Only a child am I.

Treading in duty's way,
With effort vain I try

Due reverence to display.
Each day throughout the year,

How slight the progress seems!
But to the vision clear

I'll pass from broken gleams.
Aid then my feeble youth

To bear the heavy crown.
Teach me the right and truth

Through all my life to own.

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The Seaou pe; narrative. KING CHING ACKNOWLEDGES THAT HK HAD ERRED, AND STATES HIS PURPOSE TO BE CAREFUL IN THE FUTURE ; HE WILL GUARD AGAINST THE SLIGHT BEGINNINGS OF EVIL, AND IS PENETRATED WITH A SENSE OF HIS OWN INCOMPETENCES.

Evidently, I think, there is a reference in this piece to the king's having given a measure of credence at least to the rumours which were propagated against the fidelity of the duke of Chow, when three brothers of the duke joined the son of the last king of Yin against the new dynasty of Chow. See what is said on this subject on I. xv. II.

When of the past I think, myself I blame;
I'll guard in future 'gainst what caused me shame
I'll shun the wasp, nor do the foolish thing
By which I seemed to invite its painful sting.
It looked a wren, that I could hold unharmed ;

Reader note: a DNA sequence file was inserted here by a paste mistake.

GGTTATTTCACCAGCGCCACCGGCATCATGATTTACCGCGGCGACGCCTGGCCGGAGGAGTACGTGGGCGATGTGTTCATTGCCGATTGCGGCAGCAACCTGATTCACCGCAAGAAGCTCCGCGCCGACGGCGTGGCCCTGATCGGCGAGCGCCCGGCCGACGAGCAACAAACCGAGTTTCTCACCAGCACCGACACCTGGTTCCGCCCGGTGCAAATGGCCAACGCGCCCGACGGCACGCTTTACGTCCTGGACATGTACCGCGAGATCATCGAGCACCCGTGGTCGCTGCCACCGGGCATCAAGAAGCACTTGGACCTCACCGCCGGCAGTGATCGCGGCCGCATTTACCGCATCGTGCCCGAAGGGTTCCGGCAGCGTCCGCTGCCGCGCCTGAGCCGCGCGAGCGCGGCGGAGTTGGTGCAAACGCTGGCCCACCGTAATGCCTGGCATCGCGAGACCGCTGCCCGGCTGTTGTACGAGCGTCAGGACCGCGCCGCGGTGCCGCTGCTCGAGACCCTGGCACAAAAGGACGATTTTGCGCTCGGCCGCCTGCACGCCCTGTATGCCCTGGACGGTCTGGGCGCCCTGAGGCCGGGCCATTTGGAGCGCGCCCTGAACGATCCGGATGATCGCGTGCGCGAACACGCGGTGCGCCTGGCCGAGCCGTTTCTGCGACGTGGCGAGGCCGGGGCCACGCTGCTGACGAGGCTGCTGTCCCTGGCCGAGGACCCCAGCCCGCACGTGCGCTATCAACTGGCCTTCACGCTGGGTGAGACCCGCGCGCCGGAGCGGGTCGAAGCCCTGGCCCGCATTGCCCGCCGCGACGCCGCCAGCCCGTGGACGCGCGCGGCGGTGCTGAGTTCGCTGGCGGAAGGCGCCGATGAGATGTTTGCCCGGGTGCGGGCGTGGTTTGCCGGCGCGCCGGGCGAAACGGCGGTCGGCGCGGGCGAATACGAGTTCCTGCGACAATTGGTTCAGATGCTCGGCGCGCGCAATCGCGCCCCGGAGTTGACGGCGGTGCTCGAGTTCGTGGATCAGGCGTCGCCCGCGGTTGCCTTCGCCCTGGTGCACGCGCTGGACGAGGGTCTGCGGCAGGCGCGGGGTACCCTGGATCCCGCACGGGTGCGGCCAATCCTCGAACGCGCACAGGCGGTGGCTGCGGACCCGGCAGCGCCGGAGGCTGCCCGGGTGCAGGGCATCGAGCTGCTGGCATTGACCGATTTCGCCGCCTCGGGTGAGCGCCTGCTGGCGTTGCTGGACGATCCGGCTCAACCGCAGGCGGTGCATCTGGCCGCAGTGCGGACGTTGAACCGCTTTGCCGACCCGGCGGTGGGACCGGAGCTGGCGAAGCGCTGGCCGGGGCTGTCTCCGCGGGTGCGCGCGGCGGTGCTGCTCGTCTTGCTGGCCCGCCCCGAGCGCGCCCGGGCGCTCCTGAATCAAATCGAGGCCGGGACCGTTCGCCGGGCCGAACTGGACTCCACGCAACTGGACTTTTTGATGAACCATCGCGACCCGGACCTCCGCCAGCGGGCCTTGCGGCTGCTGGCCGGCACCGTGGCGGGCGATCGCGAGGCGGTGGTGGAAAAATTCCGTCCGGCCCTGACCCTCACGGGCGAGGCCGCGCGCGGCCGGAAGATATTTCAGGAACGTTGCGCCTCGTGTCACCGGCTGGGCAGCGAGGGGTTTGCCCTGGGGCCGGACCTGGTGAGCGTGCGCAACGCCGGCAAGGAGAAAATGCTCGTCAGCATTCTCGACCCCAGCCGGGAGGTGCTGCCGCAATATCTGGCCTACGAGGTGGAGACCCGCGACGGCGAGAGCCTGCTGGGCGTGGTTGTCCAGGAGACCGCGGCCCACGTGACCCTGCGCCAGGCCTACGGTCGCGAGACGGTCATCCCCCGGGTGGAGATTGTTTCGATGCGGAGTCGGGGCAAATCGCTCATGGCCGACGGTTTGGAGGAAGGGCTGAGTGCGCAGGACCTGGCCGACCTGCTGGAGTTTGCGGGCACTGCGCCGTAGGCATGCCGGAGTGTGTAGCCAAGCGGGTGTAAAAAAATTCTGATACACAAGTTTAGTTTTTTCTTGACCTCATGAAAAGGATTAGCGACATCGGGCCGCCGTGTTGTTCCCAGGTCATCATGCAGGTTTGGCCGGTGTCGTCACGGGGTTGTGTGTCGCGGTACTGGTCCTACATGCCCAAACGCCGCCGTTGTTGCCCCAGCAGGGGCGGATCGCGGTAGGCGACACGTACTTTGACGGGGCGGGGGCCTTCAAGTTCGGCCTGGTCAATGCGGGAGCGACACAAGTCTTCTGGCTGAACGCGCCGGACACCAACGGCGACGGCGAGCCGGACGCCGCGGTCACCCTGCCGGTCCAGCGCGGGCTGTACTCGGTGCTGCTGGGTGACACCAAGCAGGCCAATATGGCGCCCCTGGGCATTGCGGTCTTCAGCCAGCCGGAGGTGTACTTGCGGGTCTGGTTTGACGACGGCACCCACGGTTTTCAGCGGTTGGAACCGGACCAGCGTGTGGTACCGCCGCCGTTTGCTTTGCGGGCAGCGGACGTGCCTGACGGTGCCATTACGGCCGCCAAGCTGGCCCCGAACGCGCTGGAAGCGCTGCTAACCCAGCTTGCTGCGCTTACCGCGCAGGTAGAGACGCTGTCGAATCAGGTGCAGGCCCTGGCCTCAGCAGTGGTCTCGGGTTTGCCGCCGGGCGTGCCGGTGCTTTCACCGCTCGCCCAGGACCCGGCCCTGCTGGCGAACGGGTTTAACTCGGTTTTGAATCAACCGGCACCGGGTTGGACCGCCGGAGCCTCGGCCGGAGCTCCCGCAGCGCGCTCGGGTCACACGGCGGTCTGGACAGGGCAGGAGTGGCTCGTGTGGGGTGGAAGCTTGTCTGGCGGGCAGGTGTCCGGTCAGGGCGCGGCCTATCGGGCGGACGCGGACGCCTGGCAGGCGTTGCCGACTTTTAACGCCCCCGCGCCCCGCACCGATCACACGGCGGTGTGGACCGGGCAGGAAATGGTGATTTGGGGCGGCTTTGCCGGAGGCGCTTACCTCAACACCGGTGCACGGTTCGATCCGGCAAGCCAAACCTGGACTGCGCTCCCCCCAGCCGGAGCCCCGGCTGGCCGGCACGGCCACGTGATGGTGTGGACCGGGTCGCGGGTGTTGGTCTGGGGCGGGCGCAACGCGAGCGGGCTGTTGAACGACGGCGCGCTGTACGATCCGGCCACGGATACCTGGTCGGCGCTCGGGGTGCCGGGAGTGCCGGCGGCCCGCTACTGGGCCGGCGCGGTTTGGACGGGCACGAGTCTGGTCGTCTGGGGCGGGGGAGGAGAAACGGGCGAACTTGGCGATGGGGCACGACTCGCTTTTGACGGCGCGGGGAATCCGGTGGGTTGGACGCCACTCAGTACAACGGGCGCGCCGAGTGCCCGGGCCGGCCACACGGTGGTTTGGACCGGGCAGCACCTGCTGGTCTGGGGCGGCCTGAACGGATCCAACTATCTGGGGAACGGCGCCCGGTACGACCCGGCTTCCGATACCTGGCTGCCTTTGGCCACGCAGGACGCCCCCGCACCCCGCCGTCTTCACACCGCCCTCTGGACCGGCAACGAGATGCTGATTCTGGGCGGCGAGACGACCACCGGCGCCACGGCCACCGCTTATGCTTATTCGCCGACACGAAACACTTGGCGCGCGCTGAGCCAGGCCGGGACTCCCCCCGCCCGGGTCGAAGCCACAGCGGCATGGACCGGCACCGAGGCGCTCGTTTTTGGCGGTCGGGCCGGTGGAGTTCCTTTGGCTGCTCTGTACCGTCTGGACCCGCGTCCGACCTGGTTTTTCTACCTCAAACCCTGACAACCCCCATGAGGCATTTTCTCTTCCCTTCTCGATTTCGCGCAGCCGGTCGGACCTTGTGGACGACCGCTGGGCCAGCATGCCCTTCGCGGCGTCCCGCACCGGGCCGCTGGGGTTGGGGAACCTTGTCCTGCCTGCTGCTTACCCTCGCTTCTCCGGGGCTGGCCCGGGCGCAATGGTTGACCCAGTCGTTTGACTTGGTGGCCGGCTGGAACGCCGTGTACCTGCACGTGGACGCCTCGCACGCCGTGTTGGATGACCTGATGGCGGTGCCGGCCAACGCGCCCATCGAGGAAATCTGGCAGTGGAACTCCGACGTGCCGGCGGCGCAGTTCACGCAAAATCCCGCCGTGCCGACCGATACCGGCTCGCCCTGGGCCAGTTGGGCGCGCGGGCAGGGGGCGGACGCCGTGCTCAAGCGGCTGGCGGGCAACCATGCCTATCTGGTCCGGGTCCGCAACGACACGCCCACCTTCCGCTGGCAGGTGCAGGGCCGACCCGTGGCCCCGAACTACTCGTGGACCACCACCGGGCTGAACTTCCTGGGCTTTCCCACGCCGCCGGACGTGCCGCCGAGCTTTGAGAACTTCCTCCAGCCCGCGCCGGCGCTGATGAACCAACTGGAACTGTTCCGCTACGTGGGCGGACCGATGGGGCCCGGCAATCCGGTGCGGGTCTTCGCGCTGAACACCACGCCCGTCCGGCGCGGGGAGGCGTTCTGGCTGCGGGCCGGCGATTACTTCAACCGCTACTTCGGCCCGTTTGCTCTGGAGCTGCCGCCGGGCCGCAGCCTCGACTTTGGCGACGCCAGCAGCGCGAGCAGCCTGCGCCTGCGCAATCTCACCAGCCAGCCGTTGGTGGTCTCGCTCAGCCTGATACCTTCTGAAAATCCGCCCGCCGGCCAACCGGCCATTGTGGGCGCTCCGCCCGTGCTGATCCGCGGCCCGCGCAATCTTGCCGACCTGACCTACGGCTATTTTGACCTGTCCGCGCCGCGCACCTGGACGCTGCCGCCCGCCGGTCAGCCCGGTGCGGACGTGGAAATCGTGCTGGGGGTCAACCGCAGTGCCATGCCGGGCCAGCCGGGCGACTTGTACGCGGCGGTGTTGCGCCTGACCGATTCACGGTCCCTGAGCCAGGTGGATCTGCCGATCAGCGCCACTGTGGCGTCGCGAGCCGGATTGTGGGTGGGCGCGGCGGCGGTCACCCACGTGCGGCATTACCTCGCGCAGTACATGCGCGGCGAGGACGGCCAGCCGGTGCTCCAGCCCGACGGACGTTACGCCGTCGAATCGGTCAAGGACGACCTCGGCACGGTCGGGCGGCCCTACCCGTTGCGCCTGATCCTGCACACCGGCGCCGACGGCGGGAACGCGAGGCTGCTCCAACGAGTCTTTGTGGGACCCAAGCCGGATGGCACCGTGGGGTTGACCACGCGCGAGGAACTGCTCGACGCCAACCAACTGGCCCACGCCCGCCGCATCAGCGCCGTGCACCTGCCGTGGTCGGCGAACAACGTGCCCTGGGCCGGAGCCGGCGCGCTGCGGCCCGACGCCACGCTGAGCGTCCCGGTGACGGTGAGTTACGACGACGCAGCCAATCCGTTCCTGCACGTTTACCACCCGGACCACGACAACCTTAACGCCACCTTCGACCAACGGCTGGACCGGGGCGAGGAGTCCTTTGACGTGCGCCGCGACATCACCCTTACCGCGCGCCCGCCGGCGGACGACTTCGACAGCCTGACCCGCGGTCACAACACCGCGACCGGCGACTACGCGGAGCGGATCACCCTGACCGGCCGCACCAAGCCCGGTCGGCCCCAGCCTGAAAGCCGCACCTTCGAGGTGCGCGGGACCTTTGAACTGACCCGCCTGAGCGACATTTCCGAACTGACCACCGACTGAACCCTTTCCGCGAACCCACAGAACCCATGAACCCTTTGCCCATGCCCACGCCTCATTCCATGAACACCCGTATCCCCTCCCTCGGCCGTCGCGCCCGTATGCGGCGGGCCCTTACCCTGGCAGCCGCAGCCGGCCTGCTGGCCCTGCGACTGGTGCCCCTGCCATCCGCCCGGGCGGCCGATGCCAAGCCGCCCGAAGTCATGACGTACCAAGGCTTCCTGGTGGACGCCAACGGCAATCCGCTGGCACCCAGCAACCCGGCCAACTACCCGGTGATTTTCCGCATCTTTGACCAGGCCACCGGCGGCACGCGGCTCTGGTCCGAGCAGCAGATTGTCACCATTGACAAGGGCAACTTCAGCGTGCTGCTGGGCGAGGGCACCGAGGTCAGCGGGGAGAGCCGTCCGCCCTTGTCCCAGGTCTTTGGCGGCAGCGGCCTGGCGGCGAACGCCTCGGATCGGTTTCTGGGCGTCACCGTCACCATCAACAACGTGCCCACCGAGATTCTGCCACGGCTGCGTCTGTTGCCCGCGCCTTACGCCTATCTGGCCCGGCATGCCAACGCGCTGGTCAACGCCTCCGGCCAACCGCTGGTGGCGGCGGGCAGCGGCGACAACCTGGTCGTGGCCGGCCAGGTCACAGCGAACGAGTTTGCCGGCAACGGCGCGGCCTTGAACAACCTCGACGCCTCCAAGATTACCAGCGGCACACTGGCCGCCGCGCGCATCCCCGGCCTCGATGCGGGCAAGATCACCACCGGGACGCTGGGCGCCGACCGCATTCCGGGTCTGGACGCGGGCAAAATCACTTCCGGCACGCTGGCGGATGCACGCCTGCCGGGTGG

It grew to a fierce bird, with talons armed !
Uneasy is my head which wears the crown,
And bitter trials press me sorely down.

I received from Staffordshire another version of this piece, which gives it a more general character. It is not so historically accurate as the above version, but I think the reader will be pleased to see it.

The paste let but ittle thing painful

The past brings self-condemning thought.
In future let but good be wrought.
I will avoid the little thing
That first makes felt sin's painful sting;
For first the heart, when bent on sin,
Is like the startled, timid wren,
Which flutters with a trembling breast
Round him whose hands feel for its nest.
But bolder grown, through habit long,
'Tis like a bird with pinion strong.
A throne's temptations are too great,
And bitter evils on me wait.

V.

The Tsae shoo; narrative. THE CULTIVATION OF THE GROUND, FROM THE FIRST BREAKING OF IT UP TILL IT YIELDS ABUNDANT HARVESTS ;-AVAILABLE SPECIALLY FOR SACRIFICES AND ON FESTIVE OCCASIONS,

Whether this piece was intended to be gung on occasions of thanksgiving, or in spring when praying for a good year, cannot be determined. Opinions are divided on the point. It brings before us a series of pleasing pictures of the husbandry of those early times, and has more interest for the reader than many other pieces in the She.

The toilers come to clear the ground,
Where grass and brushwood thick abound,
Where ploughshare never yet was found.
In thousands now they gather there ;
And side by side, and pair by pair,
The roots from out the soil they tear :-
Some in the marshes lying low;
Some where the dry paths winding go;
Some where the running waters flow.
The master see, inspecting all ;
His sons, responsive to his call;
Their households also, great and small.